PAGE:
Newark Police Department (New Jersey)

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Newark Police Department
Abbreviation NPD
NJ - Newark Police.png
Patch of the Newark Police Department
Agency overview
Employees 1,300
Legal personality Governmental: Government agency
Jurisdictional structure
Operations jurisdiction* City of Newark in the state of New Jersey, USA
Size 26 square miles (67 km2)
Population 281,402
General nature
Operational structure
Headquarters City of Newark
Police Director responsible Anthony Ambrose
Agency executive Darnell Henry, Police Chief
Newark Police site
* Divisional agency: Division of the country, over which the agency has usual operational jurisdiction.
Former headquarters at Government Center

The Newark Police Department (NPD) is the primary law enforcement agency serving Newark, New Jersey, and the largest municipal law enforcement agency in New Jersey.[1] As of January 2017 the force had 1035 officers in its ranks.[2]

In July 2014, newly elected mayor of Newark, Ras Baraka appointed Eugene Venable as police director and Anthony Campos as police chief. [3] Later that month, Baraka and U.S. Attorney for the District of New Jersey Paul Fishman announced that the city had entered into an agreement with the US Justice Department, to monitor the force. [4][5][6] In wake of the 3-year report, Baraka in December announced a new citizen's advisory board composed of civilians and other measures.[7]

The post of chief of police was abolished in 2008, when the chief handled day-to-day operations and the director handled policy. The position was reestablished by the City Council in July 2011.[8] The department was headed by police director Samuel DeMaio between 2011[9] and 2014. [10] Sheilah Coley was police chief between 2011 and 2014.[8][11]

In December 2015, a new position, Director of Public Safety, which would oversee both police and fire departments was created.[12][13]

On August 5, 2016, Darnell Henry, a 22-year veteran of the Newark police department was sworn in as chief of the force after serving in an acting capacity for several months.


The Newark Police Department is the largest police force in New Jersey.[14] In 2011 the size of the police department was reduced by 13%,(167 officers) as the result of budget cuts.[15][16] In November 2013, the NPD re-hired five officers who had been laid-off, and another four who had previously worked in Camden.[17] As of January 2014, the force had 800 officers in its ranks. It was announced that month that the city would hire 100 new officers, 50 immediately after they graduate from the police academy, which begins in March 2014.[18] In September 2014, 35 new officers were sworn in.[19] The new hires are part of larger plan to expand the force to 1400 officers.[20] In October 2014 Baraka said "We are looking at ways to make our police department more efficient, more responsive to our residents’ needs." and proposed cost-cutting steps get rid of stipends paid to detectives on top of their overtime payments, make weekends part of regularly scheduled workweeks (effectively creating Saturday to Thursday or a Tuesday to Sunday workweeks voiding weekend overtime). The plan would eliminate gasoline allowances for detectives and stop allowing department vehicles to be available for 24-hour personal use and stop automatic on-call time for police personnel, Baraka hopes to save $2 million annually and plans to use the money to hire 65 new officers in 2015. Baraka said the city also hopes to increase police salaries by two percent.[21]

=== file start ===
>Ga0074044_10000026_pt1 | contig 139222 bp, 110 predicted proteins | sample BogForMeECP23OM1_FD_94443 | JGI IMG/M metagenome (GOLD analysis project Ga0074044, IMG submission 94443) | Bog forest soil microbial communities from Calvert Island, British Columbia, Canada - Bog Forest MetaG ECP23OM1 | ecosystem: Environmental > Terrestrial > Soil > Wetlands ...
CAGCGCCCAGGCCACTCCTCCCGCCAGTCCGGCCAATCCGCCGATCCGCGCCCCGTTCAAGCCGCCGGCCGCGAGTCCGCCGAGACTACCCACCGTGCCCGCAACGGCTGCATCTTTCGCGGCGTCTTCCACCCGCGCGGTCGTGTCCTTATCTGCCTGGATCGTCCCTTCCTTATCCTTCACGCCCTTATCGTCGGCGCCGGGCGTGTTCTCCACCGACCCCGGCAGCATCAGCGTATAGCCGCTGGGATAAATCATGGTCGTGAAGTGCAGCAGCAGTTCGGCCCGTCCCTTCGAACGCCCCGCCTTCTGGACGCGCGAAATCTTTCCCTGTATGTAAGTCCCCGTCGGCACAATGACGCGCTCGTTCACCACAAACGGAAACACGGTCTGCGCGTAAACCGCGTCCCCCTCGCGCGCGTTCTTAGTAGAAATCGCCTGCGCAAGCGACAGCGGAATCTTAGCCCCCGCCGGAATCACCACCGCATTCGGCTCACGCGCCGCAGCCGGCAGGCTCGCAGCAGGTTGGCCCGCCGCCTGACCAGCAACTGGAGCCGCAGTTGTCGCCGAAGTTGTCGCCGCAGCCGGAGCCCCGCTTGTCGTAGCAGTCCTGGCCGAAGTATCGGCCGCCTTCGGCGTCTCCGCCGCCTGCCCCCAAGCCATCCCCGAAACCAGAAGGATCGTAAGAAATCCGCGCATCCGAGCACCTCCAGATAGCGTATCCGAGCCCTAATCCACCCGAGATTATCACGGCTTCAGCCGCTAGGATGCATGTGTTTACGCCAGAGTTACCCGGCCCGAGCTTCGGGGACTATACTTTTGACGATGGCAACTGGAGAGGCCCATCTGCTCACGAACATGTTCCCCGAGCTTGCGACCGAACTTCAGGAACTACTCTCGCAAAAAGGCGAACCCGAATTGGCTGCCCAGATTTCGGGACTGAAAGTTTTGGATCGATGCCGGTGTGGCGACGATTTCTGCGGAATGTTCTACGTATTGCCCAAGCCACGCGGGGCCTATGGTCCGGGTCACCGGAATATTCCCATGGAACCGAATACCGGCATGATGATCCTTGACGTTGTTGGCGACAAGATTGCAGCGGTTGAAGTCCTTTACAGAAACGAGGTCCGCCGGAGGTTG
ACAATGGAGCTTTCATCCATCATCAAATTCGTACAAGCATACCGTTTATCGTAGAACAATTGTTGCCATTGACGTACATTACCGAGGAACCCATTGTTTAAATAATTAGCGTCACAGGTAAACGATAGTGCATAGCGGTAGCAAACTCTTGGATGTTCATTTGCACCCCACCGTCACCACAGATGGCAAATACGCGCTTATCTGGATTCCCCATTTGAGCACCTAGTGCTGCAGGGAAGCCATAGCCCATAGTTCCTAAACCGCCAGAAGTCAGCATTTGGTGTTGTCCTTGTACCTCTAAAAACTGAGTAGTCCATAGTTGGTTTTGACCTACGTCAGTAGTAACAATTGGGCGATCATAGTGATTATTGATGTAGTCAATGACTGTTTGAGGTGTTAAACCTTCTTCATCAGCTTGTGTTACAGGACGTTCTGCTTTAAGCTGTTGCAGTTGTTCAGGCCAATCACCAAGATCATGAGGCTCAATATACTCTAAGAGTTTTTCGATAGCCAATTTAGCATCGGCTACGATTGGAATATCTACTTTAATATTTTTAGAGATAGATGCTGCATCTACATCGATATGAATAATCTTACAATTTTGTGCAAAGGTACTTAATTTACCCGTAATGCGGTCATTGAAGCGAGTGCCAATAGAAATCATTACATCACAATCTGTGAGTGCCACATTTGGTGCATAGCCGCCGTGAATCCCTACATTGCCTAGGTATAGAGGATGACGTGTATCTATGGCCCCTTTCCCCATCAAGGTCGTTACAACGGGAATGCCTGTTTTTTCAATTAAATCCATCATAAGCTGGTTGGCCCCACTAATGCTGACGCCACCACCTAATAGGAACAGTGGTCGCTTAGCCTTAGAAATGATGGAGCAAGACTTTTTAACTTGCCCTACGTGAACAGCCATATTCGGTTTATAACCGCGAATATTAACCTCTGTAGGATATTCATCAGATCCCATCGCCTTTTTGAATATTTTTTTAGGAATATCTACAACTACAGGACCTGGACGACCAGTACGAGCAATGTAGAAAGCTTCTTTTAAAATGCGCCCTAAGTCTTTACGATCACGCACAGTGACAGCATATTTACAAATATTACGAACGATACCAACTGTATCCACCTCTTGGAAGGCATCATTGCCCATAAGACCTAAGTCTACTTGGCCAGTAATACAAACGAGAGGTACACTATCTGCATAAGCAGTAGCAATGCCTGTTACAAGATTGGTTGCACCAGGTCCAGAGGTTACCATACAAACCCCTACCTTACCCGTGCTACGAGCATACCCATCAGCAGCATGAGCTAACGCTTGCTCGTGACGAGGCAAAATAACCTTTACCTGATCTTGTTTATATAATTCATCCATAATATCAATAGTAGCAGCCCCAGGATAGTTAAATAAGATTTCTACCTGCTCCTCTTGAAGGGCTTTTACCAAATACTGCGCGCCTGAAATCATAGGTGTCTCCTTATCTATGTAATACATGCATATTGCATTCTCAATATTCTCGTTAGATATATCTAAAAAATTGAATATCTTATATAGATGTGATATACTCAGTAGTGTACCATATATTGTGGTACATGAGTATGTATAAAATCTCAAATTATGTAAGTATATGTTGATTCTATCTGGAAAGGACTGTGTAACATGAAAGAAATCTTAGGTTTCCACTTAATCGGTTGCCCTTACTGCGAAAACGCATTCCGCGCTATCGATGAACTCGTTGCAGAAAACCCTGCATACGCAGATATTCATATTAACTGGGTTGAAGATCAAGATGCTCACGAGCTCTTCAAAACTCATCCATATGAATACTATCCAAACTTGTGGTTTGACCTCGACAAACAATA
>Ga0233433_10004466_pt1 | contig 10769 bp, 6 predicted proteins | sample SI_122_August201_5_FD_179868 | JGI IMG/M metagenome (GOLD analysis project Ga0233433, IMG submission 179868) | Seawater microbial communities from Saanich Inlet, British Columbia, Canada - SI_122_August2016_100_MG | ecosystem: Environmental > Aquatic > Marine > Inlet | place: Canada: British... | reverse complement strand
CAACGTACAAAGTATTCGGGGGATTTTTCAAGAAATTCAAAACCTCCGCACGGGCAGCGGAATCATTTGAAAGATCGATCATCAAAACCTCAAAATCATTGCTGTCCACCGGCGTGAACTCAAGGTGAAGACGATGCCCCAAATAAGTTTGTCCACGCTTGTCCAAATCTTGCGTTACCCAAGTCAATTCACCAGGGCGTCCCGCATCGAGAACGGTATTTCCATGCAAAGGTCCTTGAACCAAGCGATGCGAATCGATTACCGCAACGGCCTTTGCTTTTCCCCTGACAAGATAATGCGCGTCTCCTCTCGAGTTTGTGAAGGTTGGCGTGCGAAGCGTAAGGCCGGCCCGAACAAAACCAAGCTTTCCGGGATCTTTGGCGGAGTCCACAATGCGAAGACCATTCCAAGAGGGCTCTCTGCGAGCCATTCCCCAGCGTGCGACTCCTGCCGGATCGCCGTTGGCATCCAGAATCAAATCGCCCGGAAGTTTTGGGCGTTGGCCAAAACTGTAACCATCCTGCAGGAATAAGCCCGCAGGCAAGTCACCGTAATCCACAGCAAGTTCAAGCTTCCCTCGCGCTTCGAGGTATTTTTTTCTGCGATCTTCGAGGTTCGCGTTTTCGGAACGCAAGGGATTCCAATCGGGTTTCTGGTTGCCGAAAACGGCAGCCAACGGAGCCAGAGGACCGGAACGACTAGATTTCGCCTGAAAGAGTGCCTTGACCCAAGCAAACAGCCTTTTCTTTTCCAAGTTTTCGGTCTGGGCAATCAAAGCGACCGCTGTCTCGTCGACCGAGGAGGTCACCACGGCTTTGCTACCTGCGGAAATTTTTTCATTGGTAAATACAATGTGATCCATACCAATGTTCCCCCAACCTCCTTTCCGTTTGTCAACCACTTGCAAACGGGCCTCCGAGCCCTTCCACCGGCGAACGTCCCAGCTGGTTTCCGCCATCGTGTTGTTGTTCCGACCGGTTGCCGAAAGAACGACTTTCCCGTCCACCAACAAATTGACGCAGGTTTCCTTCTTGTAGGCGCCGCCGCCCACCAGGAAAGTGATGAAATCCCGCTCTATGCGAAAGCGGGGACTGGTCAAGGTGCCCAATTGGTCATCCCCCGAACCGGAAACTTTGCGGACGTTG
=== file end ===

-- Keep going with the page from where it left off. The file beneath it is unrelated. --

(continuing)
In April 2014, it was announced that the state police would play a more prominent role in patrolling the streets of the city under the "TIDE-TAG" program.[22][23]

In July 2014 the mayors of Newark, Jersey City, and Paterson announced an initiative whereby the respective police forces would collaborate in certain areas including the sharing of intelligence about gangs, purchasing power agreements, provide employment training and job entry programs.[24][25]

The department is a member of the New York-New Jersey Regional Fugitive Task Force.[26]